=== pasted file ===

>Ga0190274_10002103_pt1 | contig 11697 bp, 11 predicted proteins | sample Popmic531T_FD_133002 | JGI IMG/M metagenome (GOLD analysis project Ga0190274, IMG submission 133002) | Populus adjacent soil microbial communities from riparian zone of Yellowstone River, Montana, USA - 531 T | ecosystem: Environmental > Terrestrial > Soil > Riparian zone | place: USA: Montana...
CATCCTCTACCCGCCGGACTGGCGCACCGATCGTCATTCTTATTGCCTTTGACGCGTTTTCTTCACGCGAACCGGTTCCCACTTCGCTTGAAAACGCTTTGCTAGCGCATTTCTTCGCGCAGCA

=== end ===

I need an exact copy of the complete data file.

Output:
>Ga0190274_10002103_pt1 | contig 11697 bp, 11 predicted proteins | sample Popmic531T_FD_133002 | JGI IMG/M metagenome (GOLD analysis project Ga0190274, IMG submission 133002) | Populus adjacent soil microbial communities from riparian zone of Yellowstone River, Montana, USA - 531 T | ecosystem: Environmental > Terrestrial > Soil > Riparian zone | place: USA: Montana...
CATCCTCTACCCGCCGGACTGGCGCACCGATCGTCATTCTTATTGCCTTTGACGCGTTTTCTTCACGCGAACCGGTTCCCACTTCGCTTGAAAACGCTTTGCTAGCGCATTTCTTCGCGCAGCA